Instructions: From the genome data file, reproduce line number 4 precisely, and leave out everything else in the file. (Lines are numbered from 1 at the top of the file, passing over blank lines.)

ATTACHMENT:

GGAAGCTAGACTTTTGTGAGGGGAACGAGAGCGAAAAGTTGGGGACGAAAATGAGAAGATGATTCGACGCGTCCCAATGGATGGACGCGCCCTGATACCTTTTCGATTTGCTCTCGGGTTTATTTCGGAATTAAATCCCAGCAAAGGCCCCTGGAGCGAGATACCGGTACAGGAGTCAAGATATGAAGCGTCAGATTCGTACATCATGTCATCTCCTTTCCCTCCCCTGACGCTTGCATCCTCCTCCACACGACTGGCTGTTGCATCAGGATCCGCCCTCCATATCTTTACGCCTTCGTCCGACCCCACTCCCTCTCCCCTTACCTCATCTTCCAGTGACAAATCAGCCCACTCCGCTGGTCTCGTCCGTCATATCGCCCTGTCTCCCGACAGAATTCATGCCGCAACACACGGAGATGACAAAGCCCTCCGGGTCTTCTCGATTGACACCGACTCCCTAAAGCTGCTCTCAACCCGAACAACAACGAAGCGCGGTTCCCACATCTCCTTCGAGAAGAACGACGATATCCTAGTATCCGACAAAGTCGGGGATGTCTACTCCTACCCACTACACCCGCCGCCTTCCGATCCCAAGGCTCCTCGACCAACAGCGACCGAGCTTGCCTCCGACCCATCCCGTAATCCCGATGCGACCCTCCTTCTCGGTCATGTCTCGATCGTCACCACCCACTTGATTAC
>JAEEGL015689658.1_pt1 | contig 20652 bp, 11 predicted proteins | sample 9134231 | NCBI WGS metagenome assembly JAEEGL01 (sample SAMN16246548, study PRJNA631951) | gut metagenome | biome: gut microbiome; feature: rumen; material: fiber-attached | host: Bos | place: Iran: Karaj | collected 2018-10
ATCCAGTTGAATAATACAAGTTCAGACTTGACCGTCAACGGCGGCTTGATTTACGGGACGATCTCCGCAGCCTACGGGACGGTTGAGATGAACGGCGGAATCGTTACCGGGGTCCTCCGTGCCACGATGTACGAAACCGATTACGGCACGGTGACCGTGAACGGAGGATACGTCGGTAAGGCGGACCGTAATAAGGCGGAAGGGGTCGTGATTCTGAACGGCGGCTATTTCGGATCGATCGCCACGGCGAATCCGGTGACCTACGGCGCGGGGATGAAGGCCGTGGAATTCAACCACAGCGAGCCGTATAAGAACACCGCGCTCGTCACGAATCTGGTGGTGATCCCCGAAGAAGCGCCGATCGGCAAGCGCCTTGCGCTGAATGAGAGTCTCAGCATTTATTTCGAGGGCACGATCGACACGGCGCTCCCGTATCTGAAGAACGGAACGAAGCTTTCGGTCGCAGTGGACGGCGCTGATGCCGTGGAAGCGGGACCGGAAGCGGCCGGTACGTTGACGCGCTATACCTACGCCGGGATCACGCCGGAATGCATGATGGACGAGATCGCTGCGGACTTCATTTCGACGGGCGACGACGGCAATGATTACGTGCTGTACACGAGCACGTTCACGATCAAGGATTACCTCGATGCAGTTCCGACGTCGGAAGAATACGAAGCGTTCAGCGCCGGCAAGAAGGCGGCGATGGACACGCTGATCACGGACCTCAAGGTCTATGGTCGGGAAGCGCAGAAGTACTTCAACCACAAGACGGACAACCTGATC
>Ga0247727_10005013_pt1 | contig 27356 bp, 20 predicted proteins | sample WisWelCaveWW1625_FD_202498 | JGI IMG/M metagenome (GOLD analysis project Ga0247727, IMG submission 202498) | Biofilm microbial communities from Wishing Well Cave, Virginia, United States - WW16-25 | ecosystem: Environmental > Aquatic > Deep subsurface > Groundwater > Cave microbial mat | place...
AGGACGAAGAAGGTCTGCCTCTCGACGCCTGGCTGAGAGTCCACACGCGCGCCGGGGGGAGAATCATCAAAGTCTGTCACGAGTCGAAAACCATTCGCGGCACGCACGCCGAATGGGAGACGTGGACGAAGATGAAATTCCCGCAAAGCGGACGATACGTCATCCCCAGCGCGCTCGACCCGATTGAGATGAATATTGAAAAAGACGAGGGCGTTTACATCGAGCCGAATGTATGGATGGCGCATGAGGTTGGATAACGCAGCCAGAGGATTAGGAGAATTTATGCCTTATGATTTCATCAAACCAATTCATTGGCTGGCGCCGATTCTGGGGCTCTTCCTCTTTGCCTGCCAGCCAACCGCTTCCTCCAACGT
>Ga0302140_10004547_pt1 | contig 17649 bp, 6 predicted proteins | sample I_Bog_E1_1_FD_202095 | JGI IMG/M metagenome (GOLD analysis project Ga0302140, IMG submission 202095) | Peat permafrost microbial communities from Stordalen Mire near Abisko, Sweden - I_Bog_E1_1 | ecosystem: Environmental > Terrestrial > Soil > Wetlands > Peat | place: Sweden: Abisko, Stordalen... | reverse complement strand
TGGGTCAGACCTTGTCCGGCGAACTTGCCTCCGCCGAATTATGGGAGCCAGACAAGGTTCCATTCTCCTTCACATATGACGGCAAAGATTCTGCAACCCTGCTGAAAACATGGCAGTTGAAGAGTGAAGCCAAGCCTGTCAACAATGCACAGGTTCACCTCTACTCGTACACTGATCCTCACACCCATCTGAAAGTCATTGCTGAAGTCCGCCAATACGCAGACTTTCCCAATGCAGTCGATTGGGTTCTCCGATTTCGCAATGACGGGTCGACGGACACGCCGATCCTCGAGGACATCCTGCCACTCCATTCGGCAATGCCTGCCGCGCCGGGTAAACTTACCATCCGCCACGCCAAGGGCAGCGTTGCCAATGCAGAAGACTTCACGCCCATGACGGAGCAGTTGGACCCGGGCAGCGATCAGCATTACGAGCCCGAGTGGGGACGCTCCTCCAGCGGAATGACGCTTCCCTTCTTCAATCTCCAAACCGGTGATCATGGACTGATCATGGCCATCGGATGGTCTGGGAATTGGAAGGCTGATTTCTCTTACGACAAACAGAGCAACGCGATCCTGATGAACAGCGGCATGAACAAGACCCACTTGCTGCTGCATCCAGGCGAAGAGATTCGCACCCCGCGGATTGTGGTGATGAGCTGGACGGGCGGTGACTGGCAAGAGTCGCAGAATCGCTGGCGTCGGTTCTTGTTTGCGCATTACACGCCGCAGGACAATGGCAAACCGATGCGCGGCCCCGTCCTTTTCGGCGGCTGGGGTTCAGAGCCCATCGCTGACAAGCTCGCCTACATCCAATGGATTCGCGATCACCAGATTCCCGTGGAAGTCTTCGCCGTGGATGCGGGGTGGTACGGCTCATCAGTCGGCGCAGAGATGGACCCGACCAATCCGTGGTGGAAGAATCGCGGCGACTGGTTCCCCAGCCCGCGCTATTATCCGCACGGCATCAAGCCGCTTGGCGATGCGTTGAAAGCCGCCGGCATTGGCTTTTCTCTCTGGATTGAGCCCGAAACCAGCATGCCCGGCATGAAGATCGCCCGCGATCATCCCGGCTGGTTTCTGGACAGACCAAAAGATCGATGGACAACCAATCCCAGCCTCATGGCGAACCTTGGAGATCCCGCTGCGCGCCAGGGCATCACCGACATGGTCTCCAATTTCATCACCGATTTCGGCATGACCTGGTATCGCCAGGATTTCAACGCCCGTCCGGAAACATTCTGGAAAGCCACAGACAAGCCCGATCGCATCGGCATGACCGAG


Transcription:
>Ga0247727_10005013_pt1 | contig 27356 bp, 20 predicted proteins | sample WisWelCaveWW1625_FD_202498 | JGI IMG/M metagenome (GOLD analysis project Ga0247727, IMG submission 202498) | Biofilm microbial communities from Wishing Well Cave, Virginia, United States - WW16-25 | ecosystem: Environmental > Aquatic > Deep subsurface > Groundwater > Cave microbial mat | place...